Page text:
Timber Decking

A wooden deck in the garden can be just a beautiful feature or it can be functional or both but if you’re thinking about having one, have a read and discover some of the “Gotchas”. In my case I didn’t do the 7Ps! (Prior Preparation and Planning Prevent P*ss Poor Performance)

I have 2 wooden decks, one is very small and serves to bring a few levels together to avoid steps. The other is quite large (3M x 6M) and was a feature that added some usability to the sunniest part of the garden and it looked gorgeous 🙂 We originally had a “Patio” with concrete slabs and we wanted to extend it. My neighbour was a timber salesman / manager and he said he could do us a good deal on decking boards and framework. He said he would arrange to give the timber a 30 year “pressure*” treatment* instead of the usual 20 year. We were sold on the idea of having a timber deck.

We (wife and I) set about designing a deck and spent quite while doing some maths  (inc pythagoras and Trig). We knew the width of the boards and played about with different sized gaps to arrive at a “module”, which all the deck design would be based on. The finished result was stunning and pretty much unique.

Unfortunately, I didn’t go along with my Engineering education and decided to go along with the advice of a timber salesman ! I wanted to put concrete pads down, leveled to suit, to rest the framework on; which would ensure the framework was not in contact with the soil. Neighbour advised that the 30 year treatment would ensure the wood wouldn’t rot so I just needed to put the “landscape fabric” down and lay the deck on top. Mistake one 🙁

Mistake two was not realising (knowing) that the decking boards would need regular oiling / treatment to prevent cracking; even with the pressure / “vacuum” treatment  🙁

The deck has been down some 12 years and has been pressure washed a few times and oiled a few times. Unfortunately, the supporting  framework has not survived and has rotted in most places due to mistake one! With this in mind we have decided to remove the deck and go back to the patio and grass idea!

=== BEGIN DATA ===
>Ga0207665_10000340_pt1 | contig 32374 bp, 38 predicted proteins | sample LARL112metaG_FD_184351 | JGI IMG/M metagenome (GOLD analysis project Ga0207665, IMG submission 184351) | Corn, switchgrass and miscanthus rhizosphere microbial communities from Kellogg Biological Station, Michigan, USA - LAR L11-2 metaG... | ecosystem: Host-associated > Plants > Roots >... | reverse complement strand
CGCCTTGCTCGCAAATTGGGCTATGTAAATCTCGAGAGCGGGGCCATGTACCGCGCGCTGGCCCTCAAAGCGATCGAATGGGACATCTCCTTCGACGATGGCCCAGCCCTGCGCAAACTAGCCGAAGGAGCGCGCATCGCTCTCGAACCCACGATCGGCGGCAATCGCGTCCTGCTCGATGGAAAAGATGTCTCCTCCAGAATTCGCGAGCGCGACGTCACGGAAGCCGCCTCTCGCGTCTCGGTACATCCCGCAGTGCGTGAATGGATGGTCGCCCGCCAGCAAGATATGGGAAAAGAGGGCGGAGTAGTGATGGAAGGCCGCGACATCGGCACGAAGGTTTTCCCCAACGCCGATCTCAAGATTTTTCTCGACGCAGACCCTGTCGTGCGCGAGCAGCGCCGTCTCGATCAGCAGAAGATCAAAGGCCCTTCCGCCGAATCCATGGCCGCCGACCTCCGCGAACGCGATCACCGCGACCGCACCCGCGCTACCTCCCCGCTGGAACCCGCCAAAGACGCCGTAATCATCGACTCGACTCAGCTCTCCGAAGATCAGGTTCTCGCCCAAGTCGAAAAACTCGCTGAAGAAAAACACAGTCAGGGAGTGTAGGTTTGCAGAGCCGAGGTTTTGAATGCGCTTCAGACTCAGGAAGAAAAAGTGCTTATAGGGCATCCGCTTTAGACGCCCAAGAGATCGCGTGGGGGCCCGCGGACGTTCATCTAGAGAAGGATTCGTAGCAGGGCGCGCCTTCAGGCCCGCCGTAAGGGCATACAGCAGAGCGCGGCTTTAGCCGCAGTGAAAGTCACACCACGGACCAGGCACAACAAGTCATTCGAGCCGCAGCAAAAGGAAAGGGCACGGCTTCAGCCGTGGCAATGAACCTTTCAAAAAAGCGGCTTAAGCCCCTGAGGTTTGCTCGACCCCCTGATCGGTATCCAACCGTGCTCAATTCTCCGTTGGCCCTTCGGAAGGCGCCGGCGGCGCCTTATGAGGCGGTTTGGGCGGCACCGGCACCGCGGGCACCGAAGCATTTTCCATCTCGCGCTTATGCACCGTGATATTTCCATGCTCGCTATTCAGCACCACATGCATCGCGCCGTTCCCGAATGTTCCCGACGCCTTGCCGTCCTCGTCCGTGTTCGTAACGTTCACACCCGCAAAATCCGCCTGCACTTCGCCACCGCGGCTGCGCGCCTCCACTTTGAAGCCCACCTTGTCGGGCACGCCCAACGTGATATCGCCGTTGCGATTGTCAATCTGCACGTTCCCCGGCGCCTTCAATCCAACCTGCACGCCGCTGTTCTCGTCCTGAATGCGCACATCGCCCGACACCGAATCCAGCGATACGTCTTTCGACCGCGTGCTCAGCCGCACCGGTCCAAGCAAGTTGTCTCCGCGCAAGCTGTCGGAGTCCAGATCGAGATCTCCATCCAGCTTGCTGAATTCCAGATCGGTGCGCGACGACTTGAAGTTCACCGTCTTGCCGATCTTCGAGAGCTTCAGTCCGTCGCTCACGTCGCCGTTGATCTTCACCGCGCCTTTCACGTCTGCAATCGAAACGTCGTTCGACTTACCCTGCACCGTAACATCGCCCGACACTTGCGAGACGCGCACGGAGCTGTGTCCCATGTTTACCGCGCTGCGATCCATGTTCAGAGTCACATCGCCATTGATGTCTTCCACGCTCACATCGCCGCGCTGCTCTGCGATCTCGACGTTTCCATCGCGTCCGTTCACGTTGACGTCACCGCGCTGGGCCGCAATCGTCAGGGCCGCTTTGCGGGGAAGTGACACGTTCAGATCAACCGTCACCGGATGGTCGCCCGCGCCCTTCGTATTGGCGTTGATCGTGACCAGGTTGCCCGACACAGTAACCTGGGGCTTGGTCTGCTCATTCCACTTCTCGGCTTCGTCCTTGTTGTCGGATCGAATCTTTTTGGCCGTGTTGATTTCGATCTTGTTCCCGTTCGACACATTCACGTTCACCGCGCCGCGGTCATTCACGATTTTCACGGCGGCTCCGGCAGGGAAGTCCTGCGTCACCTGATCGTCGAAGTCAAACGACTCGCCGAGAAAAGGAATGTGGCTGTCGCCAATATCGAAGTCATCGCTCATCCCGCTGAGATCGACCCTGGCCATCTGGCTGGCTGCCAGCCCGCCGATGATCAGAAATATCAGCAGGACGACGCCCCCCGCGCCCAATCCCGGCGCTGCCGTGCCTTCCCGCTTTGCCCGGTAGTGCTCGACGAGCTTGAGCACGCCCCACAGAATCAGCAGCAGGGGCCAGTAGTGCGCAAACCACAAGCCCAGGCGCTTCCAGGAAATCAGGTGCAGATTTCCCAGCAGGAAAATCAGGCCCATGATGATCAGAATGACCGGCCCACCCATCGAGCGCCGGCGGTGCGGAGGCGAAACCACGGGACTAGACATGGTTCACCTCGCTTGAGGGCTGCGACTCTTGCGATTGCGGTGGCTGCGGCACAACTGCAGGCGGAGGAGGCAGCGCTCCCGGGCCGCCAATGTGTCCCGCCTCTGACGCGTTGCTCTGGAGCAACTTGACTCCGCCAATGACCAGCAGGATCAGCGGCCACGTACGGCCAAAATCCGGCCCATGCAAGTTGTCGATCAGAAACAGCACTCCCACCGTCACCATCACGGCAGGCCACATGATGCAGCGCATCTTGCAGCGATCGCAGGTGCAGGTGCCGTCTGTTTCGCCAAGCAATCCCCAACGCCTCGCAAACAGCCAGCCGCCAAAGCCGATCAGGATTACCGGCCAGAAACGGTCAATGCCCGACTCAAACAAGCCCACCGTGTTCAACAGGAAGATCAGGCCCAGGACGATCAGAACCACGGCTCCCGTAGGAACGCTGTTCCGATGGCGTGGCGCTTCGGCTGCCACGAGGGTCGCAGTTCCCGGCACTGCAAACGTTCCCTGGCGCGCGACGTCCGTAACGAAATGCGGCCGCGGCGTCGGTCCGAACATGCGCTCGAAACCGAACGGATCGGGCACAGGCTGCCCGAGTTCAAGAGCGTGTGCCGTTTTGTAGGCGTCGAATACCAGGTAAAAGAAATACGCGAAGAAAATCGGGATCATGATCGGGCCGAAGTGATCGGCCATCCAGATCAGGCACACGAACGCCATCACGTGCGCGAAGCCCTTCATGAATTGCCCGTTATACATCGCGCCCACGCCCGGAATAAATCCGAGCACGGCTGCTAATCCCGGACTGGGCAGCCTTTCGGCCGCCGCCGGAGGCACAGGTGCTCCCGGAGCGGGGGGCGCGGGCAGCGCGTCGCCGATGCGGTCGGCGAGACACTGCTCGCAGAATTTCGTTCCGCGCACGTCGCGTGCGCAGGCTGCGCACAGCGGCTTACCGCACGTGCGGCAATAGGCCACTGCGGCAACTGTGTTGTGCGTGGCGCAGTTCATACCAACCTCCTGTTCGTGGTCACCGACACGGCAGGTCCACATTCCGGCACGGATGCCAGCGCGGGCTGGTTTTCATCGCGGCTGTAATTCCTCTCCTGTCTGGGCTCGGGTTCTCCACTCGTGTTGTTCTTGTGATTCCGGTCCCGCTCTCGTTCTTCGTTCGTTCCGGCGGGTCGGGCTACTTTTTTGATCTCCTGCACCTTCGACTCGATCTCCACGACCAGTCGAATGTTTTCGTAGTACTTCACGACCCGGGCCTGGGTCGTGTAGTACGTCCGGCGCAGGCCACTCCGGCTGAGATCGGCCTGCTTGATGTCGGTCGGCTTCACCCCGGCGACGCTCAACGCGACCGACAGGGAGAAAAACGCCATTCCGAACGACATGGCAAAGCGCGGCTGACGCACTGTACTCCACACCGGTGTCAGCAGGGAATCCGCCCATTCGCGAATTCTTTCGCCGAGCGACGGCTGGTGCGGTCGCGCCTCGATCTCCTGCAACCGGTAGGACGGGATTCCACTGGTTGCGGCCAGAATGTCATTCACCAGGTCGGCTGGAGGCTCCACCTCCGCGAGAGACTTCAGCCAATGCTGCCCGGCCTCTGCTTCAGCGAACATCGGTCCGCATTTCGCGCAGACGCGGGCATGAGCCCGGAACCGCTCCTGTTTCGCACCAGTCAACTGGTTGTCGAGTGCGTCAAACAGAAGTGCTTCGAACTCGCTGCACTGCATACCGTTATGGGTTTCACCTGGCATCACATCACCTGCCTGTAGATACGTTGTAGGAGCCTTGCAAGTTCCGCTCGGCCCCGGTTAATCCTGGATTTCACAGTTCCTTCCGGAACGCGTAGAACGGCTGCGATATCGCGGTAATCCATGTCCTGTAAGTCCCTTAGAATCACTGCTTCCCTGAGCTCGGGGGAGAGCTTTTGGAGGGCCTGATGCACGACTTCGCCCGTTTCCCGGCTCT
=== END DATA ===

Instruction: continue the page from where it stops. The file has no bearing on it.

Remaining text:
The rot was worse than expected and all due to mistake one 🙁

*Pressure treatment often referred to as “Tanalising”. Tanalise is a basically a trade name and refers to a “chemical treatment” where the wood is exposed to a “vacuum” (not pressure) and this allows the “chemical” to be absorbed by the wood to prevent / delay rot.. The original “Tanalising treatment” was second to none, it did prevent / reduce wood from rotting but the EC enforced a change in the “chemical” recipe. Unfortunately, this change pretty much made the Tanalising treatment to be almost a waste of time. Farmers, who use a lot of fence posts, now found that the fence posts were rotting below ground and needed replacing more often than before. It would seem that “pressure treated” timber was no longer worth the expense 🙁 The treatment does still offer some protection.

There are many reasons why you would want a timber deck but make sure you know what you are letting yourself for.

1. Timber will rot if it’s below ground, unless suitably treated.

2. Timber that doesn’t dry out will rot even if treated. (unless using creosote or similar, think telegraph poles)

3. Timber decking boards will need a regular cleaning, oiling / painting to prevent cracking and decay.

I would strongly advise looking at the “plastic wood” option. The “reclaimed plastic” wood will never rot and the decking boards will only need pressure washing once or twice per year. Unfortunately plastic wood is not very good with standard “wood screws” and there are some concerns about it being slippy. Even timber can become slippy if algae is allowed to grow, so regular cleaning is the answer.

I love wood, I love the idea of “timber” decks but in reality timber decks are “High Maintenance” and are not fit and forget. You could have a look at Cedar or Larch for the decking boards but the “plastic wood*” seems to be the best option, at least for the framework.

The main thing to really think about is the (supporting) framework. If this is likely to get wet and not dry out, it will rot! You really need to think about how you will level & support the framework to make sure it never stays wet. “Plastic wood” will never rot, even if it’s in standing water. If you need to level and support the framework, have a look at metal or plastic legs. Engineering bricks or concrete pads are also a good option, along with a DPM (damp proof membrane) between the bricks / concrete and the wood.

*Plastic wood is generally a lot more expensive than real wood

Conclusion.

A “timber deck” can be a thing of beauty and a functional feature. It is very unlikely that it will be maintenance free but if you choose the right materials and make sure that the supporting framework won’t rot, it should last many years.